History textbooks are filled with timelines and temporal thinking is critical for history and other disciplines besides. But visualizing time in an interactive and digital environment has received little attention. With Ian Johnson (Univ. of Sydney), I am developing a timeline builder allow seamless moves among temporal scales from individual battles to geological time, and to relate individual events to complex phenomena. I will review existing timeline visualizations, discuss the nature of temporal information, the requirements for temporal data models, and introduce specifications for the timeline builder system.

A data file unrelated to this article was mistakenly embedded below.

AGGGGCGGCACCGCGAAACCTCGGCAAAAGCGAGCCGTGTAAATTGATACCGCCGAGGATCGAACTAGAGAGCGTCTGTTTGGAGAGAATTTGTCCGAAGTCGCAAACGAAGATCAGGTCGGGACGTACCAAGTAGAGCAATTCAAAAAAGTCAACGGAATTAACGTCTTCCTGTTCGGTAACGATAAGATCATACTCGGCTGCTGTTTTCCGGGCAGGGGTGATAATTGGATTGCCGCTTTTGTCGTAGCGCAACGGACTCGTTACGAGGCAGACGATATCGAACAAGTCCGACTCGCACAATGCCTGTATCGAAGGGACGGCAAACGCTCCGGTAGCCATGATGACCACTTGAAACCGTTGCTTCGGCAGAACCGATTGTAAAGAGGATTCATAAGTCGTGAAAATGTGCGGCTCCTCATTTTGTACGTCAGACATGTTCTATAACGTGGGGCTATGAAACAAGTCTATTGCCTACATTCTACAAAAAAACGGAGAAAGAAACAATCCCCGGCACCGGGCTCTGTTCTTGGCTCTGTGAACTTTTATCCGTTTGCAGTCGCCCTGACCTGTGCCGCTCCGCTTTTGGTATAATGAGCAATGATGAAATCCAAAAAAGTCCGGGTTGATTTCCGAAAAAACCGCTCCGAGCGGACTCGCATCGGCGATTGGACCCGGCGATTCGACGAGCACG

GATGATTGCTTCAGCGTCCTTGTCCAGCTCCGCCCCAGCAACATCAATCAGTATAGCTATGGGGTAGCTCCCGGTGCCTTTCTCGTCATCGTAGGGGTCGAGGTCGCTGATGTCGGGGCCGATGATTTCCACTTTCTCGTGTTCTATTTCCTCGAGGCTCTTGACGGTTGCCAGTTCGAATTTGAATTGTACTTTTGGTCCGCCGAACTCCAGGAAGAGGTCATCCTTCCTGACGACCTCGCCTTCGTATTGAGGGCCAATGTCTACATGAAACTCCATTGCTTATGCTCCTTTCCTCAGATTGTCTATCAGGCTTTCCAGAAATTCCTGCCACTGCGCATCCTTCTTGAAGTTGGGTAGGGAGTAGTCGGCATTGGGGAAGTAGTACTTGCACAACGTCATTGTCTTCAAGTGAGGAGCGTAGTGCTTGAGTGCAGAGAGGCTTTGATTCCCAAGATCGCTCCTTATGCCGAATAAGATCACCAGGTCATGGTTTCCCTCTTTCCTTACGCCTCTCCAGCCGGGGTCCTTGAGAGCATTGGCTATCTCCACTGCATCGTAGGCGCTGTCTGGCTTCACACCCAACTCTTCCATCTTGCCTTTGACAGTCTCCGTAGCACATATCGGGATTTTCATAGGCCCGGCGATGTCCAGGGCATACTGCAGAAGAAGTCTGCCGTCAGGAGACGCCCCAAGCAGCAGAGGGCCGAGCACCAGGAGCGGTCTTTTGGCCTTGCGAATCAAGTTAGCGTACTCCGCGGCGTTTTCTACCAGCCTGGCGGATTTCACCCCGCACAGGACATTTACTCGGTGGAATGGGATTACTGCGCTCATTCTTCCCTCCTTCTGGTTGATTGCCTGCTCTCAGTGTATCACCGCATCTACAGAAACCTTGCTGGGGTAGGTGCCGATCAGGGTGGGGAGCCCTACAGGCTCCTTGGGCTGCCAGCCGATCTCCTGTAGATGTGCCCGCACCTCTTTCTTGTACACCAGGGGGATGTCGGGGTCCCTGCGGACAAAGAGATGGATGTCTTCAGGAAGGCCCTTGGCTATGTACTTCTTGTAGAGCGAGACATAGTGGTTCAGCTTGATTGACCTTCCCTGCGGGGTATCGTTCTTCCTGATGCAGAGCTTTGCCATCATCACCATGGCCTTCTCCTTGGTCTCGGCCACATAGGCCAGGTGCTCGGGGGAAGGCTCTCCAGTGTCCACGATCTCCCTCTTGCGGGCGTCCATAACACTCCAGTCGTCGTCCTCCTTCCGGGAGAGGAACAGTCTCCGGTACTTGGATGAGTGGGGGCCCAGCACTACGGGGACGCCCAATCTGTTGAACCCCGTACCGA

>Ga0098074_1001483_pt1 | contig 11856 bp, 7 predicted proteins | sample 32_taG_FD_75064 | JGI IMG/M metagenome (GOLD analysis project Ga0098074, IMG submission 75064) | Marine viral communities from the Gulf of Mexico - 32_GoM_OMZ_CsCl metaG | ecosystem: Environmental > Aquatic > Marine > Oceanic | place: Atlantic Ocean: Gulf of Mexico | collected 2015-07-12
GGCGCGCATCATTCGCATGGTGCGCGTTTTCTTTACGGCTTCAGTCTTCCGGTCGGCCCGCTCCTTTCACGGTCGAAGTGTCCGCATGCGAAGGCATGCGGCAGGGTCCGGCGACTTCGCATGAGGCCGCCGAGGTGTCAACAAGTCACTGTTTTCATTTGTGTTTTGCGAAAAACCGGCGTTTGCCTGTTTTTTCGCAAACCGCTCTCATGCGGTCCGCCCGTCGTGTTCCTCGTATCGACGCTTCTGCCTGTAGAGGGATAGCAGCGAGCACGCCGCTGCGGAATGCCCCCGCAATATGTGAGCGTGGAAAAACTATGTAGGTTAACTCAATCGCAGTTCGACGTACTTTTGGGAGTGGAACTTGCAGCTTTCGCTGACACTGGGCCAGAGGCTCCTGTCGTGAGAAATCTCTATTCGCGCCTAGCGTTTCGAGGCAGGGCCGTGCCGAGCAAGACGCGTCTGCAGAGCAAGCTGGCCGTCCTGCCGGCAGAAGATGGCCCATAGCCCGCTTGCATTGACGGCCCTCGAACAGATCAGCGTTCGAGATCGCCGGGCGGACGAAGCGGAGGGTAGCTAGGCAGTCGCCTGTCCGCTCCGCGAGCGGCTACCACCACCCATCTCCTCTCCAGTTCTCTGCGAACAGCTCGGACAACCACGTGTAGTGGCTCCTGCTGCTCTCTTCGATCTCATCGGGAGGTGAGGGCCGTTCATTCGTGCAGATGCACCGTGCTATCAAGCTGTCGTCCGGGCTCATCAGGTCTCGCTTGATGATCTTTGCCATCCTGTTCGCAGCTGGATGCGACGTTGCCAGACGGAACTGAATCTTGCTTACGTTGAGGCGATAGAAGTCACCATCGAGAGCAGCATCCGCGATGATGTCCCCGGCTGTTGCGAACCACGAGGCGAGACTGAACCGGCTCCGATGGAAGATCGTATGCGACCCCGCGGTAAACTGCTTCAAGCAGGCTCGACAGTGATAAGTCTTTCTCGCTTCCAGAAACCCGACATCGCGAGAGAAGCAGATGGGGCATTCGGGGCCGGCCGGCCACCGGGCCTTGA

Oct 6: Three Projects in Progress -- and More!
    Lois WEI: A Scalable Front-stage Service Application for a Non-profit Tutoring Agency.

    An initial progress report on designing and implementing an ideal front end application that provides an optimal service experience for handling online appointment scheduling, student enrollment, and payment reminder. The application will also provide business intelligence service such as business progress tracking, data and trend analysis, and dynamic report generation. Such an application will be designed specifically for a local tutoring agency that is in the process of expanding to several locations.
    Also Bernt WAHL: Defining Neighborhoods with Distinct Boundaries.